What are mood disorders?
A mood is a temporary feeling. A mood disorder is when moods of sadness or joy get stuck, last for long periods, don’t appropriately match your circumstances, and impede your ability to function. Specifically, “mood disorder” is a catch-all category to describe types of depression and bipolar disorders that affect how you think about yourself, others, and life in general.
The Evolutionary Advantage of Depression
Depression is the evolutionary advantage of adversity. When our ancestors were in trouble, their adversity would trigger a low mood, which in turn would trigger them to express that something was wrong. For example, if someone had been separated from their tribe, they’d cry out. Distress was a motivator encouraging people to ask for help when they needed it.
More than 20% of US adults will experience a mood disorder in their lifetime. – National Institute of Mental Health
In modern society, that innate ability to ask for help has been distorted. We’re on an endless hedonistic pursuit to seek pleasure and suppress pain. Feeling depressed and asking for help feels taboo because society expects us to be cheerful and self-sufficient. As a result, we don’t always know what to do with feelings that are perceived as contrary to the norm, resulting in some dysfunctional mood conditions.
Signs of Mood Disorders
Sadness and joy are universal feelings, our natural responses to situations of defeat or success. A mood disorder is diagnosed when your feelings of sadness or joy are extreme or long-lasting, and when they interfere with your ability to function in life. If you have a mood disorder, you have a skewed awareness about yourself, others, and life. You feel overly irritable, helpless or guilty. You might have isolated yourself from friends and family and stopped participating in activities that you once enjoyed, making it difficult for you to maintain relationships or function at work. You have a hard time concentrating or remembering, feel tired or fatigued all the time, and notice changes in your sleep and eating patterns.
In 2014 the number of hospital stays for mood disorders increased by 23% compared to 2005 – Treatment Advocacy Center
Different Types of Mood Disorders
The most common types of mood disorders are:
- Depression – feeling sad, depressed, numb, irritable, hopeless, guilty
- Bipolar disorder – periods of depression that alternate with periods of mania.
- Major depressive disorder – less interest in activities, feeling sad or hopeless and other symptoms that last for at least two weeks.
- SAD – depression affected by seasons, usually affects people in the winter months when there’s less daylight.
- Dysthymia – chronic, low-grade depressed or irritable mood that lasts for at least two years.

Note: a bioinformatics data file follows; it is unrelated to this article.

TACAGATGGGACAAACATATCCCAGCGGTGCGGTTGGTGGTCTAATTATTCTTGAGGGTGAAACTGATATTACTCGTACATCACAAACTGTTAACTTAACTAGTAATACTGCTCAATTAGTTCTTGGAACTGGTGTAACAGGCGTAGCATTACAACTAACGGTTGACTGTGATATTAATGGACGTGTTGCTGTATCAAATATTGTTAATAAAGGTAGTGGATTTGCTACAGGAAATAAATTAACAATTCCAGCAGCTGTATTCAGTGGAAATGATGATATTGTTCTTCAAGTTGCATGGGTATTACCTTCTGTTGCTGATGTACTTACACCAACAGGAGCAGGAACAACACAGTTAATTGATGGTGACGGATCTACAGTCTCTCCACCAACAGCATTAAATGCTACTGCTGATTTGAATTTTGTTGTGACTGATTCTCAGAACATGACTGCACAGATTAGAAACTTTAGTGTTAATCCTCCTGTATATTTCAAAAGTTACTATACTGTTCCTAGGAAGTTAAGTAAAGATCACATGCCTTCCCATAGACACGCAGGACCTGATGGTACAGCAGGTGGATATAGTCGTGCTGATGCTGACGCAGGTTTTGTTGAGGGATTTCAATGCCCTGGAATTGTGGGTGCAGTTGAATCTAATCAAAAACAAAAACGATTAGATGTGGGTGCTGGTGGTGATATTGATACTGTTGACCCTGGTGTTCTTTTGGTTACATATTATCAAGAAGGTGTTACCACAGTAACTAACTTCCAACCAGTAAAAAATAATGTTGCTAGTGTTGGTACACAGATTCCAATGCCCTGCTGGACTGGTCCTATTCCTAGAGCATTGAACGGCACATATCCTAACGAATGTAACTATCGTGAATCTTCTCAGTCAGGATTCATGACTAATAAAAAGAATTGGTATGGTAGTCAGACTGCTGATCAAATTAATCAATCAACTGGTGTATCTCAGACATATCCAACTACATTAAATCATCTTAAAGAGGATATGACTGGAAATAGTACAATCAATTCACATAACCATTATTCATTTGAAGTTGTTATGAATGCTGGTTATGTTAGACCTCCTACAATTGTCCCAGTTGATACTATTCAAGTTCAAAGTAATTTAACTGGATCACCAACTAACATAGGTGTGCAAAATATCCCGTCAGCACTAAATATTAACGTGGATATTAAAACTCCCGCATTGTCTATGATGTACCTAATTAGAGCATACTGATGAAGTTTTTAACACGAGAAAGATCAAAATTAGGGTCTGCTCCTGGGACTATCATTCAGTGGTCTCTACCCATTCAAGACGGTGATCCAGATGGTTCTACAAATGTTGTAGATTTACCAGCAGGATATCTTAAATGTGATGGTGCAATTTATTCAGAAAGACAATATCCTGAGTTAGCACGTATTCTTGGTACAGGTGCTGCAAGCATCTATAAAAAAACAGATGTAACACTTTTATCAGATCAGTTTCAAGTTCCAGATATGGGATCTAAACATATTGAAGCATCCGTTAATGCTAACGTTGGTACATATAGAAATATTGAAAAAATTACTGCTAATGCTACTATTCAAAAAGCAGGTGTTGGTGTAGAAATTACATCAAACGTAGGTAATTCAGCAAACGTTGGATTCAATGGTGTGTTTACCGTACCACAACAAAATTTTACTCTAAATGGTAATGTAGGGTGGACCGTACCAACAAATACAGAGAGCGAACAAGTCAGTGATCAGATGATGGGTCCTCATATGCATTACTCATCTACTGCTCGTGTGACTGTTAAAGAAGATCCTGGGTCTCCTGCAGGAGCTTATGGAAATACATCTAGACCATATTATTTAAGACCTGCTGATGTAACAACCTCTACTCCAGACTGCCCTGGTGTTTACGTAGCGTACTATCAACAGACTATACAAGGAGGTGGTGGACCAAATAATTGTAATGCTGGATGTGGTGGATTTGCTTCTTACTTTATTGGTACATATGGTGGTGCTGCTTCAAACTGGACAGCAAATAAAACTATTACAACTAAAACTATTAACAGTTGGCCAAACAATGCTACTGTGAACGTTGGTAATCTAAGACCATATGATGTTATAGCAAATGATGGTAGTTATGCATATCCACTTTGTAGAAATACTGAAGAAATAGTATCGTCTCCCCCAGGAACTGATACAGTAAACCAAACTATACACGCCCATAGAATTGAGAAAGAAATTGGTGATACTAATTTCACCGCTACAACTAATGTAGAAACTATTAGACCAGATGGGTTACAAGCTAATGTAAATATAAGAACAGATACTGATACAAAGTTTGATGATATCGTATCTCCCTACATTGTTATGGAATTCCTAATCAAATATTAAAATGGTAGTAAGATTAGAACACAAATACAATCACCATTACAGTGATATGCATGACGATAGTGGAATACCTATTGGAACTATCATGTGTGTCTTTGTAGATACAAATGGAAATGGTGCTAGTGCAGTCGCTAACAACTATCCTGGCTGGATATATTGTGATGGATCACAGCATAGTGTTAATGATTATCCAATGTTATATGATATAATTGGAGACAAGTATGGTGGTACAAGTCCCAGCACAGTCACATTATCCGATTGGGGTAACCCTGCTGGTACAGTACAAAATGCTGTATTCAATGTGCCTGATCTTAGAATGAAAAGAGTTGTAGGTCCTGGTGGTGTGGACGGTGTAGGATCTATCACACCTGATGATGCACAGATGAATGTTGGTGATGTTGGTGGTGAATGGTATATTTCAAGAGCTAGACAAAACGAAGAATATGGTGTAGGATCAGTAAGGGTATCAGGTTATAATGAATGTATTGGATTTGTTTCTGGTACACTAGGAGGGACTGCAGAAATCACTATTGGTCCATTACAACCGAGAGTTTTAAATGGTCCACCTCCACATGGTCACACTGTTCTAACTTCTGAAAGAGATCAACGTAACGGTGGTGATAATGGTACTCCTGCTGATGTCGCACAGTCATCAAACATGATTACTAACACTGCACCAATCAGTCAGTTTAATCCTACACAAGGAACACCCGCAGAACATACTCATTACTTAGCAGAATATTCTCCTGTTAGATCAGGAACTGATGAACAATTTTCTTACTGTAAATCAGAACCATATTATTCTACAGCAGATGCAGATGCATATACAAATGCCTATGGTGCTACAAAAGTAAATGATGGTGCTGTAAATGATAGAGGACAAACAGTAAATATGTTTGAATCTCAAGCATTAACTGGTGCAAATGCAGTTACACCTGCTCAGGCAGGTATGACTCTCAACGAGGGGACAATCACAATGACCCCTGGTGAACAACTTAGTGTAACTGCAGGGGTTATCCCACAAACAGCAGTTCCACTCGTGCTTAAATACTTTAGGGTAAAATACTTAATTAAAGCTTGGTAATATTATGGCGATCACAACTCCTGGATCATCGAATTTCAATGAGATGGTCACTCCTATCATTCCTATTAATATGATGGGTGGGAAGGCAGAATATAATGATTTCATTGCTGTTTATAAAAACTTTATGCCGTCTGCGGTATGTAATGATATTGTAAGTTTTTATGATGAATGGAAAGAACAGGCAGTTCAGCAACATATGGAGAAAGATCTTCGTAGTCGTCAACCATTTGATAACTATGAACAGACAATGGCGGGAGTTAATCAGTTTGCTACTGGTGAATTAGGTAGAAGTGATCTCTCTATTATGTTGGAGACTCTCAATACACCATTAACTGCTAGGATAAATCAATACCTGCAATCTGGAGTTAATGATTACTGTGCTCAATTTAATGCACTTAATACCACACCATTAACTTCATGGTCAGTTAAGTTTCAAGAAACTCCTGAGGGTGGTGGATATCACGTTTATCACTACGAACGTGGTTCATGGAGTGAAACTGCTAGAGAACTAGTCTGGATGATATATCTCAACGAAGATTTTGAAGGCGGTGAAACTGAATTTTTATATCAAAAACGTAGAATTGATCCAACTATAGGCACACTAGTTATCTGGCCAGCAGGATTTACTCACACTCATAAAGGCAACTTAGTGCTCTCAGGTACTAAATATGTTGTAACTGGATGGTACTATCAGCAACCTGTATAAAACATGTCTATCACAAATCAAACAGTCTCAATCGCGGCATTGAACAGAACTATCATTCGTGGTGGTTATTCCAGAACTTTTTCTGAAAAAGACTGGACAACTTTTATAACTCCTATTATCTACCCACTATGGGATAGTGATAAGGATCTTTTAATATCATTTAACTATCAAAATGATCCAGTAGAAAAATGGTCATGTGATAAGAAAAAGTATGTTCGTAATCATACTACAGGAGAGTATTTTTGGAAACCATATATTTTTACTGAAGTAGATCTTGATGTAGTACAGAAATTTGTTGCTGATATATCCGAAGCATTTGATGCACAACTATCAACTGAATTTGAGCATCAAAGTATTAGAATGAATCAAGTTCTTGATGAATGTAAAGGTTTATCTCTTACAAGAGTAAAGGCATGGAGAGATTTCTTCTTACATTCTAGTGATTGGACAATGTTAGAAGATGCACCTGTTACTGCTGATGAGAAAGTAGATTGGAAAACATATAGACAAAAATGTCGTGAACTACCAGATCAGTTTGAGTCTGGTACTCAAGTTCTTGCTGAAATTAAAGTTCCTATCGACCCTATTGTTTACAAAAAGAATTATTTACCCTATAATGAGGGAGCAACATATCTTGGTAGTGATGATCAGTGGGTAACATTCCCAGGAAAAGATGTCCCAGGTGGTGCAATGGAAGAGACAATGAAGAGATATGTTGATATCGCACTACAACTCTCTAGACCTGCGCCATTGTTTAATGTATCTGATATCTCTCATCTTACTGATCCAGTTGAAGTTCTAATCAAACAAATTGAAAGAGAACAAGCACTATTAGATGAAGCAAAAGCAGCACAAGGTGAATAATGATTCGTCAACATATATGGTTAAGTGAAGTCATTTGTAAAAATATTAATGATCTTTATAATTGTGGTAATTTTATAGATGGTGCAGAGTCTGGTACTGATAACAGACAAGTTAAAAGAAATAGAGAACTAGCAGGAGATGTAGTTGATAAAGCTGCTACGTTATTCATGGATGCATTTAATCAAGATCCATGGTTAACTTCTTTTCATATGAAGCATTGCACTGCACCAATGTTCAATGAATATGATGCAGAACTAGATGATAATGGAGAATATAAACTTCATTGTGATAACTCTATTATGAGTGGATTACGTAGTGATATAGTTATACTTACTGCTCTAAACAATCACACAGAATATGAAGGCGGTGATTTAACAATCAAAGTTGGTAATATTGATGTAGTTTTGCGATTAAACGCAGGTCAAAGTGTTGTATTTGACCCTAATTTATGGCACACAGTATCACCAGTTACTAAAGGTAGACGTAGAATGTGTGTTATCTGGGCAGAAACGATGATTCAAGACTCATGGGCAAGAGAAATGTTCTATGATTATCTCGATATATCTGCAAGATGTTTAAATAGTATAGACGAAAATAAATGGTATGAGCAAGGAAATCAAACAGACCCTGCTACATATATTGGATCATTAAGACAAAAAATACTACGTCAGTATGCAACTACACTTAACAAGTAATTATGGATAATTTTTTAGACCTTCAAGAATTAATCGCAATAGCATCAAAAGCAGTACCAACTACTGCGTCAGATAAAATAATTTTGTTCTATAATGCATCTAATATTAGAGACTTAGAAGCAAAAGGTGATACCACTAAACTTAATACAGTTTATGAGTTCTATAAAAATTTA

- Other depressive disorders brought about by other medical illnesses or substance abuse.
Feeling upset during times of distress and asking for help was a life-saving technique for our ancestors, but what is the advantage of having moods today? They’re like a smoke detector. Moods are states that arise due to positive or negative experiences and allow us to understand our current state. Experiencing depression means it’s time to analyze the complex problems in your life and to ask for help.
How to Cope with Mood Disorders
Feeling depressed is normal. It’s a symptom that we’re human because it’s inevitable that we’ll face adversity at some point in our lives. But if it becomes a disorder and you don’t treat it, it can come with some severe complications, including a higher risk of anxiety, alcohol and substance abuse disorders, and suicide.
Fortunately, the prognosis is good: in most cases, depression is temporary and bipolar disorder can be managed effectively. The earlier you get help, the easier it is to treat. It’s time to talk to a professional if your feelings are impeding your relationships, social activities, work, and other parts of your life.
80 to 90% of people who seek help for depression are treated successfully. – SAVE
To help you manage your mood disorder, we’ll first investigate its root cause, which might be due to a brain chemical imbalance, an adverse life event, or family history. We’ll then work together using a combination of coaching and counselling (and in collaboration with a psychiatrist when necessary) to look at your attitudes and behaviours to explain what’s holding you back and how to think differently about your problem. Finally, we’ll teach you the tools you need to treat yourself to experience sadness and joy appropriately and understand your potential, allowing you to function better in life.